The languages and civilizations of the Near East have been a major part of the University of Chicago's teaching and research commitment since its inception.
William Rainey Harper, the University's founder and first president, was a Hebrew scholar and author of a grammar manual widely used in institutions of higher learning for more than three-quarters of a century. Arabic and Hebrew were taught during the University's first quarter of instruction in 1893. Research done at Chicago has helped to form the very basis of the modern disciplines of Assyriology, Egyptology, and ancient Near Eastern Archaeology.
The creation of "Islamic Civilization" as a curriculum was effected at Chicago. In all these areas and related subfields a faculty of distinguished scholars now extends this tradition, keeping the University of Chicago at the forefront of worldwide developments in Near Eastern studies. Graduates of the Department have for decades been among the leading international experts in their fields.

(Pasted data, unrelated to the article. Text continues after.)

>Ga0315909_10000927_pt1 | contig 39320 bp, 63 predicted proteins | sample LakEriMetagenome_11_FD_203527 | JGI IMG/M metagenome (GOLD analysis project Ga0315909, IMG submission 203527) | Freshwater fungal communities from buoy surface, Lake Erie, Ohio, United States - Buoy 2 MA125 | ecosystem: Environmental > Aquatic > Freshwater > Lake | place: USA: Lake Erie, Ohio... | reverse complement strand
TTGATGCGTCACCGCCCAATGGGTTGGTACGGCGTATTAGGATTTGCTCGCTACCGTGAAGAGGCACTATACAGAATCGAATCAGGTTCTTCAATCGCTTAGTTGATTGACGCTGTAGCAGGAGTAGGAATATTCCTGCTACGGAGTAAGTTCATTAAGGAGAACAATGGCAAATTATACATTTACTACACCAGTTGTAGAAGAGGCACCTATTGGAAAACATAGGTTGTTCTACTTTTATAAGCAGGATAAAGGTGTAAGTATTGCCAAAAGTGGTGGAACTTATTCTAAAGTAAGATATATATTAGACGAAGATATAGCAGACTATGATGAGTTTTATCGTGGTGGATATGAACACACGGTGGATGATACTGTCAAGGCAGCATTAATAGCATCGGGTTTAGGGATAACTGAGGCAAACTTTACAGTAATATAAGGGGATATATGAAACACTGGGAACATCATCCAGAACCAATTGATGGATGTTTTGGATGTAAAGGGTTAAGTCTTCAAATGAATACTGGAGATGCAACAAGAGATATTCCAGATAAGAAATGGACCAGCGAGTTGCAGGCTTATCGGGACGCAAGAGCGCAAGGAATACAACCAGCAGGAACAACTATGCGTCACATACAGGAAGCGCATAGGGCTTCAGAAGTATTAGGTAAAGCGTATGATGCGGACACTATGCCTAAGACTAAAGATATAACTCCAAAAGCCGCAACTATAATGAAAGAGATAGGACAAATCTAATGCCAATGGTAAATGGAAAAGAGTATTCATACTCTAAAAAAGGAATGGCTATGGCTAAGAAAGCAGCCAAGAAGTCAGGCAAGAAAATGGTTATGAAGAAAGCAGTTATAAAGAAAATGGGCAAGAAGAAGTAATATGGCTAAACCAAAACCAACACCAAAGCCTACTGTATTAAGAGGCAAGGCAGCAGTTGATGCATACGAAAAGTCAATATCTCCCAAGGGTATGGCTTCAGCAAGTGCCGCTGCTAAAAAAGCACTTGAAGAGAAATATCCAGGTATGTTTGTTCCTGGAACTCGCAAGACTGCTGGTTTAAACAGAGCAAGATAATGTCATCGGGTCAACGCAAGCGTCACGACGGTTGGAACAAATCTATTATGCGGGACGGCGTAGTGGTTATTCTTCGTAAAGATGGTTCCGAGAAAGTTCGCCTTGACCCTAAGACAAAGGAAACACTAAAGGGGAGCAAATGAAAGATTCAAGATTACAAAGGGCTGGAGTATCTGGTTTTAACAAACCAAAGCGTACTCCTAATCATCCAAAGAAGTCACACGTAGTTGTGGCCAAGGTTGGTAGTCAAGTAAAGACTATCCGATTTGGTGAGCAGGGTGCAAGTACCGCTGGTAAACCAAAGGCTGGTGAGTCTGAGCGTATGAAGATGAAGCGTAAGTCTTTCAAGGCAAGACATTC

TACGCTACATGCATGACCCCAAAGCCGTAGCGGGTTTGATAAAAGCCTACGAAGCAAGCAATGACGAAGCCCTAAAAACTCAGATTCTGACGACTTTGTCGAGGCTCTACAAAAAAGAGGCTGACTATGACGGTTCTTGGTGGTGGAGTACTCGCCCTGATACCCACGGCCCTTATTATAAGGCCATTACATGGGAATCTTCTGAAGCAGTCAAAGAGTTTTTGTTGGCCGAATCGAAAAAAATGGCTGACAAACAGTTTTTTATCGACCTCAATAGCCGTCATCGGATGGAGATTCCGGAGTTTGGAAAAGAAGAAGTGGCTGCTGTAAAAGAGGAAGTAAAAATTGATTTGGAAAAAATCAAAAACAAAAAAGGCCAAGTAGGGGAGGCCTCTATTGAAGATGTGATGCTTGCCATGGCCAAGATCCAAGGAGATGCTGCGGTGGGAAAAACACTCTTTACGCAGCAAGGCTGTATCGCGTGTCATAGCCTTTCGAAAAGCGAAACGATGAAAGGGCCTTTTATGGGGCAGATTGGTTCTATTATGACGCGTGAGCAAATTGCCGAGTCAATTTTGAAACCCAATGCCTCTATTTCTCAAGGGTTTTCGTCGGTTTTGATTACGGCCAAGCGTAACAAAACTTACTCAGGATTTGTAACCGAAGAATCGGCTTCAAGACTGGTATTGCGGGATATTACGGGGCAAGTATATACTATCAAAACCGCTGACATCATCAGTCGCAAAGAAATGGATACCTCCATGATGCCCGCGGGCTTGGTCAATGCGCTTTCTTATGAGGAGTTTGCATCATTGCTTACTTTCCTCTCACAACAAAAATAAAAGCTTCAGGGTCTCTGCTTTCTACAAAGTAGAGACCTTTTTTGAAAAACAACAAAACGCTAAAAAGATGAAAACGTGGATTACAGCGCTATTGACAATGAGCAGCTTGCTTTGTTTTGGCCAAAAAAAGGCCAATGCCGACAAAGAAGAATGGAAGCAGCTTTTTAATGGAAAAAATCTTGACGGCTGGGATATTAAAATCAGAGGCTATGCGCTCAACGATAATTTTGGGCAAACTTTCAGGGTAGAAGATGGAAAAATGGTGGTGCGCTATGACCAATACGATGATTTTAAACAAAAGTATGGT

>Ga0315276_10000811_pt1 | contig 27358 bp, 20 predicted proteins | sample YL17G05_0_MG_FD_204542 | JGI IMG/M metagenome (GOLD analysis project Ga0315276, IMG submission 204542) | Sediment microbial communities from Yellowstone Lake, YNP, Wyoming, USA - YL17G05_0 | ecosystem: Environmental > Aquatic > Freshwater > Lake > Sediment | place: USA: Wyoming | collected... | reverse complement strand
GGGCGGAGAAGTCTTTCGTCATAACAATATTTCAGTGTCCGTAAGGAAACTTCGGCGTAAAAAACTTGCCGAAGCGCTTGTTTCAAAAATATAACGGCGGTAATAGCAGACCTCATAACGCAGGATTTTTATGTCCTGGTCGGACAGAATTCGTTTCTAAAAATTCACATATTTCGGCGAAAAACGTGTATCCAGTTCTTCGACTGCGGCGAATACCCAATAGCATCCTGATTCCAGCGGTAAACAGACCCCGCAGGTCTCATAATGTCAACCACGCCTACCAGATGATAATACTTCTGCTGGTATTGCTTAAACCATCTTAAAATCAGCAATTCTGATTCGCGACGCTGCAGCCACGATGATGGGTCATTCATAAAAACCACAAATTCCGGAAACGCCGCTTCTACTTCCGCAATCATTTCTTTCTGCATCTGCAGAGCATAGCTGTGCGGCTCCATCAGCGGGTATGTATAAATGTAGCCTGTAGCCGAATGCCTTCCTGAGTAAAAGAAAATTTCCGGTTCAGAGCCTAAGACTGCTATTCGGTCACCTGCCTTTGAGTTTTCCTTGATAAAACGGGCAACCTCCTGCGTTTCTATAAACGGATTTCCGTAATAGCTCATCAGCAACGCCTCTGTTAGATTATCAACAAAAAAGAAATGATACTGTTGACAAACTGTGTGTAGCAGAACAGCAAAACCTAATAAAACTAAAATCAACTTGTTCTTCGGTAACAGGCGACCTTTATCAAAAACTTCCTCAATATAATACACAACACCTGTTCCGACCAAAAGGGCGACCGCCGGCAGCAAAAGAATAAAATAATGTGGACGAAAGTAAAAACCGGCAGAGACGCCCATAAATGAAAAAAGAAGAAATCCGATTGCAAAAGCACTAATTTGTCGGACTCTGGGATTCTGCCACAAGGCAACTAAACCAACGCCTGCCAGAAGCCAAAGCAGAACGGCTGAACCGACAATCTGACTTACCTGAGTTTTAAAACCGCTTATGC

An interdisciplinary approach to learning is a characteristic of the Chicago intellectual tradition. The Department of Near Eastern Languages and Civilizations is itself an interdisciplinary group, comprising philologists, linguists, archaeologists, anthropologists, historians, students of religion and law, and others. Students in NELC participate in courses, seminars, and workshops where they, as well as the NELC faculty, interact with their counterparts in anthropology, art history, classics, comparative literature, history, law, linguistics, political science, and religious studies. NELC also has a joint degree program with the Department of Linguistics.
This interdisciplinary and team approach is especially facilitated by the participation of many of the students and faculty in the work of the University's Oriental Institute and Center for Middle Eastern Studies. The Department also publishes the Journal of Near Eastern Studies, which is one of the leading journals in Ancient Near Eastern and Islamic studies.